Bioshock Infinite (PC)

By Matthew Winchester-Arlow

Published on Tuesday, April 16, 2013

Well this is a hard review to write. About three hours before the end of Bioshock Infinite, I had a laundry list of complaints that I was planning to deliver. Why do people like Bioshock Infinite so much? Why is this considered “revolutionary,” or “one of the best games of this generation?” I kept asking myself both of those questions during most of my playtime until the third act got started. Then I stopped asking questions and just stared at the screen, slack-jawed, until the credits rolled. It’s not that the first two-thirds of the game are bad per say, but in some ways a lot of the core gameplay of Bioshock Infinite can feel painfully average at times.

Without a doubt, the story is by far the best part of Bioshock Infinite. You are sent to rescue a girl named Elizabeth from a floating city, and well, I’m not going to spoil the rest. Engaging characters, and interesting narrative, emotional resonance, plot twists that were actually, well twists. It is also very hard to talk about without spoiling. The plot of Bioshock Infinite is one of those things that is best experienced in a vacuum. The presentation, the set pieces, everything about the story and how it is told is fantastic and will hopefully serve as a model for videogame storytelling in the future, much like the original Bioshock did. It can be a little bit confusing at times though, and there is so much veiled foreshadowing going on that the game actually makes a lot more sense the second time you play it once you have something of an understanding as to what is actually going on. As far as I am concerned, the story of Bioshock Infinite is more than worthy of joining the pantheon occupied by Spec Ops: The Line, The Witcher 2, and of course the original Bioshock.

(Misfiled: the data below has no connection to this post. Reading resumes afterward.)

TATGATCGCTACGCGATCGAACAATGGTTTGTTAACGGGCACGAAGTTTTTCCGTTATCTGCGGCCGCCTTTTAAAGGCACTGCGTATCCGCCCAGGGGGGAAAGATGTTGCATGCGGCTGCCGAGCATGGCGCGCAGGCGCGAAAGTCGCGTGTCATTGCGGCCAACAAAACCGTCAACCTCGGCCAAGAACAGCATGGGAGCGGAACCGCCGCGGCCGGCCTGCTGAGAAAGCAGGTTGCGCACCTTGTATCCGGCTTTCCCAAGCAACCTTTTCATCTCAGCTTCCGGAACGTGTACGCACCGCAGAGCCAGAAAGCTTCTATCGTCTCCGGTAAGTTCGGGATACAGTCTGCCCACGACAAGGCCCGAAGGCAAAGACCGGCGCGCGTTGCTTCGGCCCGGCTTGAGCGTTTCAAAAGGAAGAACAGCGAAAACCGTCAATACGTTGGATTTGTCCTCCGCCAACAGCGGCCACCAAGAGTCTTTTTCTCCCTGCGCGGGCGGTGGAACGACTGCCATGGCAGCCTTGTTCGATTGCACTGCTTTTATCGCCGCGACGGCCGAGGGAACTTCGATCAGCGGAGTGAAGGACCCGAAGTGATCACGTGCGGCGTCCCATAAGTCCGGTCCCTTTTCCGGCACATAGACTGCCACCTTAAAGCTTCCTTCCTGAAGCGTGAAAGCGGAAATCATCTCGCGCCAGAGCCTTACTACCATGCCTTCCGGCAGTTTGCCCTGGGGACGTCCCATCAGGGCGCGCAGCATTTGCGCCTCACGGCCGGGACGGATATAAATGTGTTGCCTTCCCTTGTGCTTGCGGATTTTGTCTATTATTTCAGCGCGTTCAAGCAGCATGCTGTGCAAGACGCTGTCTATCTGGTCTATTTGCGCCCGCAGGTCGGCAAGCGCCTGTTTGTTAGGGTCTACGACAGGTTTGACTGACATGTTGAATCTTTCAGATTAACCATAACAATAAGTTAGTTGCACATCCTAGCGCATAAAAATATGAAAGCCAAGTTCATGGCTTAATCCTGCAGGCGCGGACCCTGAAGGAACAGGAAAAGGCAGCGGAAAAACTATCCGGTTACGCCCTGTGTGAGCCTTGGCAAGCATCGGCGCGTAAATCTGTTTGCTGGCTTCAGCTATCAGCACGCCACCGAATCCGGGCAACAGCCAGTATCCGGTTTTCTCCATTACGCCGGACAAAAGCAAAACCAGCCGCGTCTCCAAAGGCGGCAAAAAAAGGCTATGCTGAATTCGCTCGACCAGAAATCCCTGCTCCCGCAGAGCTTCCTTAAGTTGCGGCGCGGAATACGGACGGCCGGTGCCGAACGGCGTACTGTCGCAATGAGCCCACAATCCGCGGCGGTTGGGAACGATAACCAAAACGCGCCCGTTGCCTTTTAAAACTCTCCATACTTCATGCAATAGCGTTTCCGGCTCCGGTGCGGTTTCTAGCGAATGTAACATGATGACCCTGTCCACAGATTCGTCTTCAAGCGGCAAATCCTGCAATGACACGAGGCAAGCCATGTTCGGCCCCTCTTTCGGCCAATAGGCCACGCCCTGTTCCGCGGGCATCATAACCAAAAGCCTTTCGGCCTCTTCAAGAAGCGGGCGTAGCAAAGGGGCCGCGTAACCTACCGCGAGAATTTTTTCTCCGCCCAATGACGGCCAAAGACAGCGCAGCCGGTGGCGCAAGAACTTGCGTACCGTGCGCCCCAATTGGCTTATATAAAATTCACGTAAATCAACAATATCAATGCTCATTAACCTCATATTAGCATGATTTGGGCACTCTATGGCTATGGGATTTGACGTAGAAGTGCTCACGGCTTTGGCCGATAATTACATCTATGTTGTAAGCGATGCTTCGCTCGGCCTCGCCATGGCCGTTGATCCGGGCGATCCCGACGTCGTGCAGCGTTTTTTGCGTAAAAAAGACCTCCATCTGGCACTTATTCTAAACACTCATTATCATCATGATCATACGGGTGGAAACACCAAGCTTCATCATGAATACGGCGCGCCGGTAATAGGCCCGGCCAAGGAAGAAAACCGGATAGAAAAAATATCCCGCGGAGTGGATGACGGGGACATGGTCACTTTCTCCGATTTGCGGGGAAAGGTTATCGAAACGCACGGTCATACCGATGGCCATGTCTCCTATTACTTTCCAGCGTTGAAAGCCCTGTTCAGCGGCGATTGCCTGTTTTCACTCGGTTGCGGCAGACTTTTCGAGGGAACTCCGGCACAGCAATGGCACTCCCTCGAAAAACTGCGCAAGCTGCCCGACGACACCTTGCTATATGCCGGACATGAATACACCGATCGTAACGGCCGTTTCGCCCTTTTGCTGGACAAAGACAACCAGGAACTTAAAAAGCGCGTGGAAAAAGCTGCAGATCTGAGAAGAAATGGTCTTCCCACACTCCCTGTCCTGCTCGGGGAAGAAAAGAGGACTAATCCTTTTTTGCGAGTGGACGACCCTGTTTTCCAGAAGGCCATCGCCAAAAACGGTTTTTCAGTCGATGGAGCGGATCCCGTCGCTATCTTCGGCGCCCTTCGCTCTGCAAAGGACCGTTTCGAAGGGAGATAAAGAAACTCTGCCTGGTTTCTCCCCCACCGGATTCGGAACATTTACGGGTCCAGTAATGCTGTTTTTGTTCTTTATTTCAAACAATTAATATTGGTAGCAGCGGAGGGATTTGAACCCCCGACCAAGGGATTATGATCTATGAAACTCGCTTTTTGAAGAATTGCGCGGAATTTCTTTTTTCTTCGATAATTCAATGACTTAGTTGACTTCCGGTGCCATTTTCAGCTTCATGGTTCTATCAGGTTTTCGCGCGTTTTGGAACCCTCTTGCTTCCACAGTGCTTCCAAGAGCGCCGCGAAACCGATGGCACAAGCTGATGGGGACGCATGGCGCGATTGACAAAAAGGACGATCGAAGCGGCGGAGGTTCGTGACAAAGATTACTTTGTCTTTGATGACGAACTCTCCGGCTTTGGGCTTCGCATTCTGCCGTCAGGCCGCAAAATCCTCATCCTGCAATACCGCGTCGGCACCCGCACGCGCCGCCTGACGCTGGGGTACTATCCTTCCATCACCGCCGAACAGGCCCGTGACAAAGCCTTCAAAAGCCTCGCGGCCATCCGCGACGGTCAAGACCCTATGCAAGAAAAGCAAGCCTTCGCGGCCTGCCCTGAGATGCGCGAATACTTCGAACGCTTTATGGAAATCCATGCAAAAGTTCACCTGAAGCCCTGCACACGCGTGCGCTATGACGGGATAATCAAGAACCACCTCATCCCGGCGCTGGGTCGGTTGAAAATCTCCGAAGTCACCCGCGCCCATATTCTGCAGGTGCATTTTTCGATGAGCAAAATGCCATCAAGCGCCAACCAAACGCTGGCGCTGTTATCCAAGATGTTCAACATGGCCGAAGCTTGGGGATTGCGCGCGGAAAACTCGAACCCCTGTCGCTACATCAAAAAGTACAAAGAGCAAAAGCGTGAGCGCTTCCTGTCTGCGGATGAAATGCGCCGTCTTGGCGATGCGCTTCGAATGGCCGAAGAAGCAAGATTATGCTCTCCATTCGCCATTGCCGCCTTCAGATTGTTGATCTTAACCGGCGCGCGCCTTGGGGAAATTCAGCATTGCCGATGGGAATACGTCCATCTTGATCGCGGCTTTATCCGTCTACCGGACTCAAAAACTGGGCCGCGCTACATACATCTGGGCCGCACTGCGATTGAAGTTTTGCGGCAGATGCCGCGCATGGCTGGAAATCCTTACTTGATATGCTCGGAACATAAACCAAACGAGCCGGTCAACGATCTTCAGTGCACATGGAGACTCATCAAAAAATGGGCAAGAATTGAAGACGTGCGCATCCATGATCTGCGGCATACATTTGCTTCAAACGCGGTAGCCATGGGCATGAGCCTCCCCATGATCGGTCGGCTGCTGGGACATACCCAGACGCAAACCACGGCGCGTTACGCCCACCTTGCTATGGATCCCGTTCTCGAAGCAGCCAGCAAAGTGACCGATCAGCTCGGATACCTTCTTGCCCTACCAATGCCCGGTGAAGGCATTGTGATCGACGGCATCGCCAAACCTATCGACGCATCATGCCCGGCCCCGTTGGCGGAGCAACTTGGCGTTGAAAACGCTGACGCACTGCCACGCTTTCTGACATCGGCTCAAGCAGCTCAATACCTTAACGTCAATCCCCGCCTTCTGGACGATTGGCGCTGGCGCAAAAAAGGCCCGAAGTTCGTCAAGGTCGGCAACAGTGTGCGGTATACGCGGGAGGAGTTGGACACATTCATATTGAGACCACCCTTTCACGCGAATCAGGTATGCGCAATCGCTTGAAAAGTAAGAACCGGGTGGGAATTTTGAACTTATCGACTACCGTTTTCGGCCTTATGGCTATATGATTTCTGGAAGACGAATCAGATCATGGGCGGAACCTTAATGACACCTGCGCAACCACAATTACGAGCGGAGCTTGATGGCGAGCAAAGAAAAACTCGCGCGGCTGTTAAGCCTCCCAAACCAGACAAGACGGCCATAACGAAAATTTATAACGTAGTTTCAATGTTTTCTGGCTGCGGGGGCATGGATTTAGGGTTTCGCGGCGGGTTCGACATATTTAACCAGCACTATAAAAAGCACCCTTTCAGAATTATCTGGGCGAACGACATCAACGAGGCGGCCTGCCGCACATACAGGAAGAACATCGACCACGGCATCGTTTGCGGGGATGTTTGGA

Gameplay is where the problems start. For the most part the mechanics of Bioshock Infinite are almost completely unchanged. This is not a good thing. Technically speaking, the combat of the original Bioshock was average. There was nothing technically wrong with it, but it lacked a certain punch, and felt a tad clunky when the action started to get really intense. Bioshock Infinite adds iron sights and scopes on most of the guns, and that is basically all that changes. Another problem is body presence: Booker feels like a pair of floating arms and not a real person at times. I know that this is a pet peeve of mine and doesn’t bother most other people as much, but this is 2013, and when I look down in an FPS, I want to be able to actually see the rest of my body, not empty air. When you use the skyhook (more on that in a bit) you can’t actually see your arm once you hook onto skylines, you just hover there. The “first person ghost” effect hurts the experience by occasionally destroying immersion. There was one scripted sequence where you are fall off a blimp and grab Elizabeth’s hand before hooking onto a skyline. At that point you can look around, but you can’t see your arm holding the skyhook, and you can’t see Elizabeth even though you can hear her screaming. Yes, it was very jarring.